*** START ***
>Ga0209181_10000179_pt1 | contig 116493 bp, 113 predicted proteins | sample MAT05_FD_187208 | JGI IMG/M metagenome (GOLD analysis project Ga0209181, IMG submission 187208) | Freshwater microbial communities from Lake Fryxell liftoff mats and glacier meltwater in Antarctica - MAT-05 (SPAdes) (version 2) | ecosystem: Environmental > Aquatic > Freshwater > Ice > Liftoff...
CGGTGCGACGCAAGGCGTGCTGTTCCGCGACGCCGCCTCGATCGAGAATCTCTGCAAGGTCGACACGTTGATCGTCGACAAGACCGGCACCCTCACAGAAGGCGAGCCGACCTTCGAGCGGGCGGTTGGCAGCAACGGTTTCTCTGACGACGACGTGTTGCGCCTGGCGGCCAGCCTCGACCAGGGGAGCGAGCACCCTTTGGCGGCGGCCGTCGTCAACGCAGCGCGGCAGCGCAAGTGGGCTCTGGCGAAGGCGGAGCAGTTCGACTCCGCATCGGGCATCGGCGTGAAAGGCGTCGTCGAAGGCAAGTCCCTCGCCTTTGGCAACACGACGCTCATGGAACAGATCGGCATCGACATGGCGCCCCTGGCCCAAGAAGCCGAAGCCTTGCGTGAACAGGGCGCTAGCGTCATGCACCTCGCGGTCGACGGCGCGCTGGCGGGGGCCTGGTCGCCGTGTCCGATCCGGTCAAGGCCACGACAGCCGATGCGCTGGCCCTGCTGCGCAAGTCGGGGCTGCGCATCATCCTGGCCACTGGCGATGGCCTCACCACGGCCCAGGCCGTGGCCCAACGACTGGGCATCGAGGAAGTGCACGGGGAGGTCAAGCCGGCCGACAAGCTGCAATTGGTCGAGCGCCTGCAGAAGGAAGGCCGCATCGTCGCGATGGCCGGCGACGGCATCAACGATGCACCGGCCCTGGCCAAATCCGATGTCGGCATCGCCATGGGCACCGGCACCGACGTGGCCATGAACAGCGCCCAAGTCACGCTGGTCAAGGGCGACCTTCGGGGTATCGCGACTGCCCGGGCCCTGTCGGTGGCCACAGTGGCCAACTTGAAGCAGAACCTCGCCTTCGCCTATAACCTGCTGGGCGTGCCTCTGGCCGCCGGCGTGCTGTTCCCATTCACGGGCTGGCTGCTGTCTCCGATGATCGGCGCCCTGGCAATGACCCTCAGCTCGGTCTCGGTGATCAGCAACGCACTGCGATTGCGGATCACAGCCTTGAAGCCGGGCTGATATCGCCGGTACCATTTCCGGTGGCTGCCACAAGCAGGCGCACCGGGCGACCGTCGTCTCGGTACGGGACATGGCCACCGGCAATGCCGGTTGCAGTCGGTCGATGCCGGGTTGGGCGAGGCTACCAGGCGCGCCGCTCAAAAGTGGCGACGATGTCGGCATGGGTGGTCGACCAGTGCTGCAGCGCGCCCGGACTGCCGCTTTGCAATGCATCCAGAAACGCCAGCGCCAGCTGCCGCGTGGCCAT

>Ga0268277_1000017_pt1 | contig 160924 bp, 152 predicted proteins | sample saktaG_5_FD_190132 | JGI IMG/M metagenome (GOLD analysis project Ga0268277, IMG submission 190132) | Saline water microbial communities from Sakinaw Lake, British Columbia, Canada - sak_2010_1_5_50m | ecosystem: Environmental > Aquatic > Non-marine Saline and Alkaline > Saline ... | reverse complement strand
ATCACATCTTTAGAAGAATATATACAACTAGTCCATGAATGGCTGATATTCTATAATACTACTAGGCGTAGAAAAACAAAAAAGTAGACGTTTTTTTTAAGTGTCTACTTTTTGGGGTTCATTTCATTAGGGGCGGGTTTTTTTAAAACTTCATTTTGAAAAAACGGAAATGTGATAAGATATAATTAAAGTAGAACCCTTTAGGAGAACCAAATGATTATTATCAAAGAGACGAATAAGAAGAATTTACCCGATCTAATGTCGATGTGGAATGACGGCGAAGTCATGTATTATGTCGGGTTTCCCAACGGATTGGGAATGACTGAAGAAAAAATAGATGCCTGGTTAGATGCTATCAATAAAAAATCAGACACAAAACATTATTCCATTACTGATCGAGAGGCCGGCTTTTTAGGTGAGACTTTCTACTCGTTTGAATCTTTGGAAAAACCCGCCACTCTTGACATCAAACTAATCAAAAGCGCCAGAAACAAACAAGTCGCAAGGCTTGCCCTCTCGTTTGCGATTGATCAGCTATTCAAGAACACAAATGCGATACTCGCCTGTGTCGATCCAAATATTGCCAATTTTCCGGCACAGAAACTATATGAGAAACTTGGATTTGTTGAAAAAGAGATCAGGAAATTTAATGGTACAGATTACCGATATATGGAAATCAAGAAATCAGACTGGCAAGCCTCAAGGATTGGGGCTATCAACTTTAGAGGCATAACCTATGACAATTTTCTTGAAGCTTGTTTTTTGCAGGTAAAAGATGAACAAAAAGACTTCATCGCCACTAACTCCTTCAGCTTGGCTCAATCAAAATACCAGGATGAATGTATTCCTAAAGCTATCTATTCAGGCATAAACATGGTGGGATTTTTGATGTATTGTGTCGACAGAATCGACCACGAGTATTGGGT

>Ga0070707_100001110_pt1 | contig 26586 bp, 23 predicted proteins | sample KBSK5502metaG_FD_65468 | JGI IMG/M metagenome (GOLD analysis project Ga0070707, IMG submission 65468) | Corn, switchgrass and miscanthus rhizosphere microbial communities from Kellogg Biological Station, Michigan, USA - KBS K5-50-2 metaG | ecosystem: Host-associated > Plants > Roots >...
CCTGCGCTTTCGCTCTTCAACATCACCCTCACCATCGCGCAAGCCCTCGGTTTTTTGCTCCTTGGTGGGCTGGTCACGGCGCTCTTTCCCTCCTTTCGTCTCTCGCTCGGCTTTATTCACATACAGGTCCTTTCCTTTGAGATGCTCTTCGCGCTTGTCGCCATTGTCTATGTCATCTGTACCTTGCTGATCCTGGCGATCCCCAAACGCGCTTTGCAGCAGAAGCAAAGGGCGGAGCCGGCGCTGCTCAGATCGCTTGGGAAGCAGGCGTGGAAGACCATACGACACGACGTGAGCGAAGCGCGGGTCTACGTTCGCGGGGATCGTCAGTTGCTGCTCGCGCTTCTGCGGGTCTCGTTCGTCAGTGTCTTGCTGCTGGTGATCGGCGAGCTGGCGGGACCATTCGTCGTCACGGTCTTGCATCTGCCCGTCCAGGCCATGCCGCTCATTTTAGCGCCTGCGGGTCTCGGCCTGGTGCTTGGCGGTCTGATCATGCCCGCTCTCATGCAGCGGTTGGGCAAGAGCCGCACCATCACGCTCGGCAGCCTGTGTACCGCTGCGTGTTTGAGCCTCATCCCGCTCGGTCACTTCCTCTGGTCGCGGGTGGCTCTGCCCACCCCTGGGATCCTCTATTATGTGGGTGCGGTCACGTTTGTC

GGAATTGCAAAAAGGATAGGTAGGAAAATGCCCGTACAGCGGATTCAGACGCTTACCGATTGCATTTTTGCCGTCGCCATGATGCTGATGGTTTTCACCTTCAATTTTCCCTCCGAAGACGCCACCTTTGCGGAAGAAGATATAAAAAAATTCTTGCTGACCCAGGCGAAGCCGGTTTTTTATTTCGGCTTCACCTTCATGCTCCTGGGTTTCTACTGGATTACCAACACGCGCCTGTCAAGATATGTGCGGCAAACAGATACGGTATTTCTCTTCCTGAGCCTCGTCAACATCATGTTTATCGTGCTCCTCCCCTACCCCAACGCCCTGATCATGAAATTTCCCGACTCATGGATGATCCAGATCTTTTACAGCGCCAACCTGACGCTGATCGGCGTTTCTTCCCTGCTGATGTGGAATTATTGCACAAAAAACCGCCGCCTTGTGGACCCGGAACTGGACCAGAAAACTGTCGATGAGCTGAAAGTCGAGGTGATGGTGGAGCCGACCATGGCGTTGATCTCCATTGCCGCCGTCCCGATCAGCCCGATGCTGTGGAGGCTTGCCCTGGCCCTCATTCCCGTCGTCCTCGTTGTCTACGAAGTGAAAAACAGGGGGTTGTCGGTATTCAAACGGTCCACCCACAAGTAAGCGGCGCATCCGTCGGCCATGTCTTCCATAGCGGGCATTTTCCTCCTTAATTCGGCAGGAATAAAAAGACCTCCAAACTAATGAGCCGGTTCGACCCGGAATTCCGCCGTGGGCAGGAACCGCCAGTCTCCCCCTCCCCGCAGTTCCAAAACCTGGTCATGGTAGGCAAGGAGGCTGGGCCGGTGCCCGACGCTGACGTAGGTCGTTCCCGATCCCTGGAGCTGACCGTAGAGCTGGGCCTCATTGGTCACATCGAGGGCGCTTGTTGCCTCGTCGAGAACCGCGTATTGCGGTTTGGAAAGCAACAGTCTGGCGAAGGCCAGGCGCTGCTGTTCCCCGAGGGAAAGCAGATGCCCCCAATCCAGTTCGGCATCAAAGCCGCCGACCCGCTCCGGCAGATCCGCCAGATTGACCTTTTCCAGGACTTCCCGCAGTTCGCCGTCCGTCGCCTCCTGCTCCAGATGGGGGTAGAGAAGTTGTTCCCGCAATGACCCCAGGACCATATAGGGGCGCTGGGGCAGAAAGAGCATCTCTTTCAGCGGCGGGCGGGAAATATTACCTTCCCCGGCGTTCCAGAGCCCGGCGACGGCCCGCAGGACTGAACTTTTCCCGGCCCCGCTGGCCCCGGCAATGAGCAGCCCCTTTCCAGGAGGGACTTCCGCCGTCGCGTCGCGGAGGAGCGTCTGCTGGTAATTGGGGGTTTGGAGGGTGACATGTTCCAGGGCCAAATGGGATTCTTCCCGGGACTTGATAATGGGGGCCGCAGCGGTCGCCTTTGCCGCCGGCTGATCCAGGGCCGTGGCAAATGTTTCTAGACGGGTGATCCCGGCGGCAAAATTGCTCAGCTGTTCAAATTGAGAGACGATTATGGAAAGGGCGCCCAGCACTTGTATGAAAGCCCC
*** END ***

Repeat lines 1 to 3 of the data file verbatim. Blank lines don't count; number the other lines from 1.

>Ga0209181_10000179_pt1 | contig 116493 bp, 113 predicted proteins | sample MAT05_FD_187208 | JGI IMG/M metagenome (GOLD analysis project Ga0209181, IMG submission 187208) | Freshwater microbial communities from Lake Fryxell liftoff mats and glacier meltwater in Antarctica - MAT-05 (SPAdes) (version 2) | ecosystem: Environmental > Aquatic > Freshwater > Ice > Liftoff...
CGGTGCGACGCAAGGCGTGCTGTTCCGCGACGCCGCCTCGATCGAGAATCTCTGCAAGGTCGACACGTTGATCGTCGACAAGACCGGCACCCTCACAGAAGGCGAGCCGACCTTCGAGCGGGCGGTTGGCAGCAACGGTTTCTCTGACGACGACGTGTTGCGCCTGGCGGCCAGCCTCGACCAGGGGAGCGAGCACCCTTTGGCGGCGGCCGTCGTCAACGCAGCGCGGCAGCGCAAGTGGGCTCTGGCGAAGGCGGAGCAGTTCGACTCCGCATCGGGCATCGGCGTGAAAGGCGTCGTCGAAGGCAAGTCCCTCGCCTTTGGCAACACGACGCTCATGGAACAGATCGGCATCGACATGGCGCCCCTGGCCCAAGAAGCCGAAGCCTTGCGTGAACAGGGCGCTAGCGTCATGCACCTCGCGGTCGACGGCGCGCTGGCGGGGGCCTGGTCGCCGTGTCCGATCCGGTCAAGGCCACGACAGCCGATGCGCTGGCCCTGCTGCGCAAGTCGGGGCTGCGCATCATCCTGGCCACTGGCGATGGCCTCACCACGGCCCAGGCCGTGGCCCAACGACTGGGCATCGAGGAAGTGCACGGGGAGGTCAAGCCGGCCGACAAGCTGCAATTGGTCGAGCGCCTGCAGAAGGAAGGCCGCATCGTCGCGATGGCCGGCGACGGCATCAACGATGCACCGGCCCTGGCCAAATCCGATGTCGGCATCGCCATGGGCACCGGCACCGACGTGGCCATGAACAGCGCCCAAGTCACGCTGGTCAAGGGCGACCTTCGGGGTATCGCGACTGCCCGGGCCCTGTCGGTGGCCACAGTGGCCAACTTGAAGCAGAACCTCGCCTTCGCCTATAACCTGCTGGGCGTGCCTCTGGCCGCCGGCGTGCTGTTCCCATTCACGGGCTGGCTGCTGTCTCCGATGATCGGCGCCCTGGCAATGACCCTCAGCTCGGTCTCGGTGATCAGCAACGCACTGCGATTGCGGATCACAGCCTTGAAGCCGGGCTGATATCGCCGGTACCATTTCCGGTGGCTGCCACAAGCAGGCGCACCGGGCGACCGTCGTCTCGGTACGGGACATGGCCACCGGCAATGCCGGTTGCAGTCGGTCGATGCCGGGTTGGGCGAGGCTACCAGGCGCGCCGCTCAAAAGTGGCGACGATGTCGGCATGGGTGGTCGACCAGTGCTGCAGCGCGCCCGGACTGCCGCTTTGCAATGCATCCAGAAACGCCAGCGCCAGCTGCCGCGTGGCCAT

>Ga0268277_1000017_pt1 | contig 160924 bp, 152 predicted proteins | sample saktaG_5_FD_190132 | JGI IMG/M metagenome (GOLD analysis project Ga0268277, IMG submission 190132) | Saline water microbial communities from Sakinaw Lake, British Columbia, Canada - sak_2010_1_5_50m | ecosystem: Environmental > Aquatic > Non-marine Saline and Alkaline > Saline ... | reverse complement strand